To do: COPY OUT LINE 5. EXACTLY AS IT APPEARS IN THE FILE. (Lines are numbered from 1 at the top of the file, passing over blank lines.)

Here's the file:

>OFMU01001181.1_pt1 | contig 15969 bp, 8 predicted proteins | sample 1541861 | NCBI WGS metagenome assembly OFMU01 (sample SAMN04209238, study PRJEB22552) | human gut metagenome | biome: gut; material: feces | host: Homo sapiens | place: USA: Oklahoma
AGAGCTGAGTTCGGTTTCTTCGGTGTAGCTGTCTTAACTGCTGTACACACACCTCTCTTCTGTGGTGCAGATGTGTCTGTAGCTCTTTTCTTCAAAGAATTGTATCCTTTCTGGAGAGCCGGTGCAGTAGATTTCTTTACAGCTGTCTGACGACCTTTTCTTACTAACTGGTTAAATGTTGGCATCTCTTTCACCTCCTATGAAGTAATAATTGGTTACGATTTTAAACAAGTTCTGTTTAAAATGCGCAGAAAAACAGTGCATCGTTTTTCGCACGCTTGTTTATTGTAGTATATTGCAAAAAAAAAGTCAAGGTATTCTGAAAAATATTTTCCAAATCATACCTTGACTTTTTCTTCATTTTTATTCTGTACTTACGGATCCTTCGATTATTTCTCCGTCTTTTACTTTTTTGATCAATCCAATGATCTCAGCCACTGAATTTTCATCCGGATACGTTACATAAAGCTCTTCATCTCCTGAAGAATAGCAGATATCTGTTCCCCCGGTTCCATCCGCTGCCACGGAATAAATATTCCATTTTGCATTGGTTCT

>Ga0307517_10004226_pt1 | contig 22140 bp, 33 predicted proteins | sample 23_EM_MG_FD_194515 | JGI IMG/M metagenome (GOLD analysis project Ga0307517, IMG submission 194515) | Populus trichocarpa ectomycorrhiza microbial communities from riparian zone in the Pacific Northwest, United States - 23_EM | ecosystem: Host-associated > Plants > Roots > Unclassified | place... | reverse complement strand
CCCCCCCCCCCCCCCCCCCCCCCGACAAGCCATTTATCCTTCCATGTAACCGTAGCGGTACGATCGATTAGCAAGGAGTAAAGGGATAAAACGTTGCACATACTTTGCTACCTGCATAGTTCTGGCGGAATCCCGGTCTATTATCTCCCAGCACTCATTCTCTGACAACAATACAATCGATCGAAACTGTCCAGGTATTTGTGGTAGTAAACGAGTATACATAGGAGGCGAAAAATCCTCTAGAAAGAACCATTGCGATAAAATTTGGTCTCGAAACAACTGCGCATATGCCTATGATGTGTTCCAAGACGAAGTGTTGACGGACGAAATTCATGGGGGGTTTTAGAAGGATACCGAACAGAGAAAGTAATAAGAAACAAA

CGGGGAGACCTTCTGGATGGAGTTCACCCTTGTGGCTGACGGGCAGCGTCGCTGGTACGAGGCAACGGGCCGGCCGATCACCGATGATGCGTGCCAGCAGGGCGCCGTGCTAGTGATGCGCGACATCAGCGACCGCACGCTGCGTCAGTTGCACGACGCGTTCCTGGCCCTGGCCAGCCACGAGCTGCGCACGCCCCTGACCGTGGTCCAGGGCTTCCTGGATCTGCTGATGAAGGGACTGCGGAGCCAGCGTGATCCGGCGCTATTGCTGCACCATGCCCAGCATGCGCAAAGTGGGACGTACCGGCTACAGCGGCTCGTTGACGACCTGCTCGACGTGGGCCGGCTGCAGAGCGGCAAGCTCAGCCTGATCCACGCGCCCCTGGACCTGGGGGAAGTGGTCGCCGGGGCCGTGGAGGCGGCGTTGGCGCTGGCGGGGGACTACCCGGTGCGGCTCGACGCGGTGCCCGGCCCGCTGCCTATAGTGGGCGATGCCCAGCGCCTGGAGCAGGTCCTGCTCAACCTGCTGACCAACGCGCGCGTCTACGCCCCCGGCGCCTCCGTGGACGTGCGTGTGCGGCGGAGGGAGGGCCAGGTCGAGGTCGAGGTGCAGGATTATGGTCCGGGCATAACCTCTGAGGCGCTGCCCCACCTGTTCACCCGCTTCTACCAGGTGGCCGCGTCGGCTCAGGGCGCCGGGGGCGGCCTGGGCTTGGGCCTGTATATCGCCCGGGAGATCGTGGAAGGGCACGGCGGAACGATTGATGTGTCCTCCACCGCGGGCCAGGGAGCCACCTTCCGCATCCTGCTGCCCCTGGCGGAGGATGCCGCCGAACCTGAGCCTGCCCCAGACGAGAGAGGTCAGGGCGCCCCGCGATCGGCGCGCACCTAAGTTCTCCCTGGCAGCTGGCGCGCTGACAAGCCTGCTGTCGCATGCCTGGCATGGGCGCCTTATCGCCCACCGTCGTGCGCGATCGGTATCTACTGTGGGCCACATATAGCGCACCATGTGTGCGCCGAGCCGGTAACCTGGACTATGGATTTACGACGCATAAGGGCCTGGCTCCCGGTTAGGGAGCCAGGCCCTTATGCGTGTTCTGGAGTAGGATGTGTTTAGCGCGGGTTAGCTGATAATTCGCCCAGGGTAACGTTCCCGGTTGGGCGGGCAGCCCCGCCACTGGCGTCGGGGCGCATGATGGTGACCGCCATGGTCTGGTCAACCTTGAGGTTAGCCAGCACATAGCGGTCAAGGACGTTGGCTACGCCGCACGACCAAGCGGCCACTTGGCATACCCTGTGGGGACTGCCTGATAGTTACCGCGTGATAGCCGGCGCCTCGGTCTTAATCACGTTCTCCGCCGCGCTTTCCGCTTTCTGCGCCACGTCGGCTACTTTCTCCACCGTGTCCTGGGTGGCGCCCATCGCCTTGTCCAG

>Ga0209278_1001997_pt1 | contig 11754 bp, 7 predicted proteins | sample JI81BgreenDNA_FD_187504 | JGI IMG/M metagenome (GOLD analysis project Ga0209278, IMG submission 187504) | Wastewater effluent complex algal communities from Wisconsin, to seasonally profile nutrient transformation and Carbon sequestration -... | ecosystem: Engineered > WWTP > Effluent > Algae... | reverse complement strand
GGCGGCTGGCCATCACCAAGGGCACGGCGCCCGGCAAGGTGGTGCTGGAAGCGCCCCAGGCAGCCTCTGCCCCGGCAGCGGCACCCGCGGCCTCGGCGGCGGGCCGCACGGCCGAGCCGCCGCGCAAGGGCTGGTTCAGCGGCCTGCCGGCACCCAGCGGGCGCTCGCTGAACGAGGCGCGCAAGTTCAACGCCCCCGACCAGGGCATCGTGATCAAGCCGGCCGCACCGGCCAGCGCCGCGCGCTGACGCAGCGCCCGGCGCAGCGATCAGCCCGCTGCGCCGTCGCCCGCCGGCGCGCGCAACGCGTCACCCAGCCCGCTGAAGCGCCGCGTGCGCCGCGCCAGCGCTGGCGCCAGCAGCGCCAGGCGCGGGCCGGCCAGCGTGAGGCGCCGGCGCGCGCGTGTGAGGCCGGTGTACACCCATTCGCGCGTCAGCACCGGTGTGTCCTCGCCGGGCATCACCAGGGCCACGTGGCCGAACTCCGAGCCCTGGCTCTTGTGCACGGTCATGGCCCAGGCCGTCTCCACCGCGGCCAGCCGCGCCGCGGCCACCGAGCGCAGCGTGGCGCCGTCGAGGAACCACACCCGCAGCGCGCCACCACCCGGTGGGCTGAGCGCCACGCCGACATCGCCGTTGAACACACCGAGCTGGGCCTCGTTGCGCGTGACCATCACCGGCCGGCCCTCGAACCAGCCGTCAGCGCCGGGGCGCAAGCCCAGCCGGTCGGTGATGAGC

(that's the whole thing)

CGGGGAGACCTTCTGGATGGAGTTCACCCTTGTGGCTGACGGGCAGCGTCGCTGGTACGAGGCAACGGGCCGGCCGATCACCGATGATGCGTGCCAGCAGGGCGCCGTGCTAGTGATGCGCGACATCAGCGACCGCACGCTGCGTCAGTTGCACGACGCGTTCCTGGCCCTGGCCAGCCACGAGCTGCGCACGCCCCTGACCGTGGTCCAGGGCTTCCTGGATCTGCTGATGAAGGGACTGCGGAGCCAGCGTGATCCGGCGCTATTGCTGCACCATGCCCAGCATGCGCAAAGTGGGACGTACCGGCTACAGCGGCTCGTTGACGACCTGCTCGACGTGGGCCGGCTGCAGAGCGGCAAGCTCAGCCTGATCCACGCGCCCCTGGACCTGGGGGAAGTGGTCGCCGGGGCCGTGGAGGCGGCGTTGGCGCTGGCGGGGGACTACCCGGTGCGGCTCGACGCGGTGCCCGGCCCGCTGCCTATAGTGGGCGATGCCCAGCGCCTGGAGCAGGTCCTGCTCAACCTGCTGACCAACGCGCGCGTCTACGCCCCCGGCGCCTCCGTGGACGTGCGTGTGCGGCGGAGGGAGGGCCAGGTCGAGGTCGAGGTGCAGGATTATGGTCCGGGCATAACCTCTGAGGCGCTGCCCCACCTGTTCACCCGCTTCTACCAGGTGGCCGCGTCGGCTCAGGGCGCCGGGGGCGGCCTGGGCTTGGGCCTGTATATCGCCCGGGAGATCGTGGAAGGGCACGGCGGAACGATTGATGTGTCCTCCACCGCGGGCCAGGGAGCCACCTTCCGCATCCTGCTGCCCCTGGCGGAGGATGCCGCCGAACCTGAGCCTGCCCCAGACGAGAGAGGTCAGGGCGCCCCGCGATCGGCGCGCACCTAAGTTCTCCCTGGCAGCTGGCGCGCTGACAAGCCTGCTGTCGCATGCCTGGCATGGGCGCCTTATCGCCCACCGTCGTGCGCGATCGGTATCTACTGTGGGCCACATATAGCGCACCATGTGTGCGCCGAGCCGGTAACCTGGACTATGGATTTACGACGCATAAGGGCCTGGCTCCCGGTTAGGGAGCCAGGCCCTTATGCGTGTTCTGGAGTAGGATGTGTTTAGCGCGGGTTAGCTGATAATTCGCCCAGGGTAACGTTCCCGGTTGGGCGGGCAGCCCCGCCACTGGCGTCGGGGCGCATGATGGTGACCGCCATGGTCTGGTCAACCTTGAGGTTAGCCAGCACATAGCGGTCAAGGACGTTGGCTACGCCGCACGACCAAGCGGCCACTTGGCATACCCTGTGGGGACTGCCTGATAGTTACCGCGTGATAGCCGGCGCCTCGGTCTTAATCACGTTCTCCGCCGCGCTTTCCGCTTTCTGCGCCACGTCGGCTACTTTCTCCACCGTGTCCTGGGTGGCGCCCATCGCCTTGTCCAG